Robert Gober, both of whom have extended the range of references. In her monumental Mouli Julienne x21 Mona Hatoum entered the world of the kitchen while Robert Gober's sinks, cribs and playpens offer scathing commentary on the politics of the nursery.
From Duchamp to Hatoum, everyday objects have been a major theme in twentieth century art, presented in an unaltered state in gallery spaces, modified to varying degrees in assemblages and imaginatively transformed by Dadaists and Surrealists.
Shi Jinsong is a recent addition to this select group of object fetishists but his credentials are somewhat unusual. He was born in Dangyang County, Hubei Province in 1969.The capital of Hubei, Wuhan, is better known as a major industrial city than as a cultural center but it
was here that he enrolled at the Hubei Academy of Fine Arts and majored in sculpture in 1994. Unlike so many art schools in the West, the curriculum at the academies in China is still largely traditional and Shi Jinsong mastered the whole range of sculptural techniques, carving in stone and modeling in clay in preparation for casting in bronze…. For a time, rather than making any grand statements, it seems that Shi Jinsong turned to making a series of ephemeral works incorporating branches, leaves, seedpods and other natural materials that reflect his dilemma in the clearest way. Turning his back on traditional themes and media, he found that his sculpture was doomed to impermanence, as fleeting as ikebana. Although he continued with this low-key activity, more important developments were occurring in his thinking than in his practice. Society was being transformed, lifestyles were being upended in the most dramatic fashion, cities were being razed and built from scratch, domestic appliances and luxury goods were beginning to be within the reach of millions of newly enriched individuals, at least those living in the cities.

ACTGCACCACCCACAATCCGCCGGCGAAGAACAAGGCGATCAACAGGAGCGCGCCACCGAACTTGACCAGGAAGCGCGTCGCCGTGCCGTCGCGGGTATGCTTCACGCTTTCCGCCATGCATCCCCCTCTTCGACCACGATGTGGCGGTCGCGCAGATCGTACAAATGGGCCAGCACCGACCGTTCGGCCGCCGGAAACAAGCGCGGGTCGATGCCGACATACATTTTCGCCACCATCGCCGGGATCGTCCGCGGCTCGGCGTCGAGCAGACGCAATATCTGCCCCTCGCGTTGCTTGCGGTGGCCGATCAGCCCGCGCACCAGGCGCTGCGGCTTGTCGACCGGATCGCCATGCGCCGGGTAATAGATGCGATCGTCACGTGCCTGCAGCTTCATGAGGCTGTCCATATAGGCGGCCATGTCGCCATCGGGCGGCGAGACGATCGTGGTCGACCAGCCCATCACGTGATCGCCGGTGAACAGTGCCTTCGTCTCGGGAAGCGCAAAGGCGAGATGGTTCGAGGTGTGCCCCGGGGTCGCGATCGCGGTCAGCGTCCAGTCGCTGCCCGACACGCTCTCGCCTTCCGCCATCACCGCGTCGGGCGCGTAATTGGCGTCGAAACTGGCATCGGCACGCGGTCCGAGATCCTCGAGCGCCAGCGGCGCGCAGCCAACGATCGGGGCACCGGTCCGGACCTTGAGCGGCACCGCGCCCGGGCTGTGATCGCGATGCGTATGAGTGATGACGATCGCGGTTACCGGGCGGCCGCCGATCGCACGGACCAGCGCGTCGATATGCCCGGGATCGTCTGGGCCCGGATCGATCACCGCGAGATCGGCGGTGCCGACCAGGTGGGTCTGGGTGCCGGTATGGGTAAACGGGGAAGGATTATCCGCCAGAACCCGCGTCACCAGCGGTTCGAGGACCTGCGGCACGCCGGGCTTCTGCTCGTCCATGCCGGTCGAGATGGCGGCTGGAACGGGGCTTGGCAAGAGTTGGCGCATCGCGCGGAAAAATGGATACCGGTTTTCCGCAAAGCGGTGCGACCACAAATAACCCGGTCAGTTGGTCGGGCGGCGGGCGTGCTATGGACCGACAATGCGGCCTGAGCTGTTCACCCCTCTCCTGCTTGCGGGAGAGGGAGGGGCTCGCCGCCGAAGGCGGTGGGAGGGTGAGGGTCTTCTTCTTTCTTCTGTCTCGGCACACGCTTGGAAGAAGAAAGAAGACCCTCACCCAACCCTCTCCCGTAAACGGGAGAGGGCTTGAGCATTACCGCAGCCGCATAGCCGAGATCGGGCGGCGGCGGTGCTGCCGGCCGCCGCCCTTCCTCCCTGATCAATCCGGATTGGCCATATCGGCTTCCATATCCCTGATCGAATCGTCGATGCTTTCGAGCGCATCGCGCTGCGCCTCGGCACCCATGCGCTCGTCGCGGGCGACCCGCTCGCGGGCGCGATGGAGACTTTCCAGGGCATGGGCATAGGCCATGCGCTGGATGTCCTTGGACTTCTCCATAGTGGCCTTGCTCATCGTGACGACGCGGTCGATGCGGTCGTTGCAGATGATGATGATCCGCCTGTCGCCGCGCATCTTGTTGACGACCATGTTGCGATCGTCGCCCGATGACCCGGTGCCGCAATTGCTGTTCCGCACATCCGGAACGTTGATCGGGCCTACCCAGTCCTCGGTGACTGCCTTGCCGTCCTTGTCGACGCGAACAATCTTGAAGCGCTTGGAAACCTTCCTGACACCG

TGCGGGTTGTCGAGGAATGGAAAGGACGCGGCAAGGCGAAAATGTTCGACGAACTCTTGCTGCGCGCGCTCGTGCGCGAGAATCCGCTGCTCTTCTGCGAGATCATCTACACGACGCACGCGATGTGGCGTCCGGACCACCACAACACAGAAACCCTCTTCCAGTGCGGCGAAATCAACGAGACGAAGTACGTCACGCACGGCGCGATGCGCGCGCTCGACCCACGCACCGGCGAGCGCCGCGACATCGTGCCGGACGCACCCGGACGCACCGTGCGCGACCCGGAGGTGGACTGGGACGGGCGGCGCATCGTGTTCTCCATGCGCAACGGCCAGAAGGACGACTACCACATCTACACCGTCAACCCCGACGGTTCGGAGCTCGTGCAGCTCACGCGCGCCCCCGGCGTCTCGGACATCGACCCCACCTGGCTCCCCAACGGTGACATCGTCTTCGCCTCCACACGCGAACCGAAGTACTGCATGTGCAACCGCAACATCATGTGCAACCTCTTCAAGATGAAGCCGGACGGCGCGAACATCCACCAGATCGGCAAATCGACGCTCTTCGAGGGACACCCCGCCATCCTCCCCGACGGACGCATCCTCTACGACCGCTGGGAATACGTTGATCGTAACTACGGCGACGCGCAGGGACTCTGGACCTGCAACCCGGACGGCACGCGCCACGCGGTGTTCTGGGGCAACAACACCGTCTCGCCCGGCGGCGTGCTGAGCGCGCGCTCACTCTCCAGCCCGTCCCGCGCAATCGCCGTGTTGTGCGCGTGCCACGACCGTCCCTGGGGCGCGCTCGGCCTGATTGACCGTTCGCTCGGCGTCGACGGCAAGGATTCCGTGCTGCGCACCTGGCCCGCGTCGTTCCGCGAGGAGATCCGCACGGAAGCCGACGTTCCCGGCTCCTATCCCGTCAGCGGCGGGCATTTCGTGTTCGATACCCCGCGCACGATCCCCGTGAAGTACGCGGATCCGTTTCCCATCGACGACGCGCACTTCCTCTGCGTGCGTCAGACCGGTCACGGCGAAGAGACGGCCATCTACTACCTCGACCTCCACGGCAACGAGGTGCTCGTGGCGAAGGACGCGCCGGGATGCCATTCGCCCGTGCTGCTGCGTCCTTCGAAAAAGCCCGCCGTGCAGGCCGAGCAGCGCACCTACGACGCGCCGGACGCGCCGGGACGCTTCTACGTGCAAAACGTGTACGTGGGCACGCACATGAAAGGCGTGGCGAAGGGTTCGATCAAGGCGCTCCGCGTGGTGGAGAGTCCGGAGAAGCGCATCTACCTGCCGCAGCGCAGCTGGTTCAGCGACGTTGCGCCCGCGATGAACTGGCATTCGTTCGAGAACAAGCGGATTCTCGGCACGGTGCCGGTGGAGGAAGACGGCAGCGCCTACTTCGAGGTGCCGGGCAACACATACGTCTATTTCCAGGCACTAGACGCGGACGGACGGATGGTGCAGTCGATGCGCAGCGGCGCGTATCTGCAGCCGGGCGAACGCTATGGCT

Rather than reflect these changes in a non-thinking way, seeking for literal visual equivalents as so many of the Political Pop artists had, Shi Jinsong stood back for a time, a stance facilitated by his strong interest in Zen Buddhism, Daoism and Taiji (Tai Chi). To ruminate on non-attachment and reflect on the non-existence of the self in the ever more acquisitive 1990s was in itself a fairly revolutionary step … The birth of a daughter late in 1999 changed Shi Jinsong's life, giving it a focus it had not had before. There is nothing like the arrival in the world of a child to focus the attention and this was the case with Shi Jinsong. In addition to taking care of his daughter, and writing essays on cultural issues, he now began to produce works that gave three-dimensional form to his concerns. A series of works in sugar resulted from his parental duties, notably ‘Sweet Life’, 2001, which was included in ‘Alors La Chine’ at the Centre Pompidou in Paris in 2003. In this work, a series of everyday objects representing the material aspirations of today's Chinese was cast in caramel and lined up on a shelf. As they melted during the course of the exhibition, their life-span was sometimes only marginally shorter than their equivalents in the real world.
In today's world weapons are also objects of desire but unfortunately land-mines last longer than the latest cell-phone or iPod. In ‘Secret Book of Cool Weapons’, 2002, he turned his attention to corporate logos, powerful weapons in their own right in the corporate battles that increasingly define our lives. The logos of Mercedes Benz, Nike etc, were reconceived as ancient weapons and presented on a rune-covered sheepskin displayed in a vitrine.
Then there was the world of the baby or rather the world for the baby as conceived by their
caretakers. Strollers and baby carriages, at one time dainty and elegant cocoons for the child, have morphed into miniature defensive vehicles which have all the grace of a Humvee. Once his daughter was born, Shi Jinsong had to buy a stroller as well as toys, only to realize that these not inexpensive items have become necessities that aim to please the purchaser rather than the occupant. How cruel, he thought, to submit the soft, yielding form of the infant to these devices that too often resemble instruments of torture. Is it not a
power-game, designed to bolster the ego of the parent rather than to satisfy the desires of the child? As soon as it enters the world, the innocent child is engulfed in materialism, becoming its victim, however well-intentioned the motives of the provider. Just like the proud owner of a new car who soon becomes its slave, the child is doomed from the start to dependence on material things.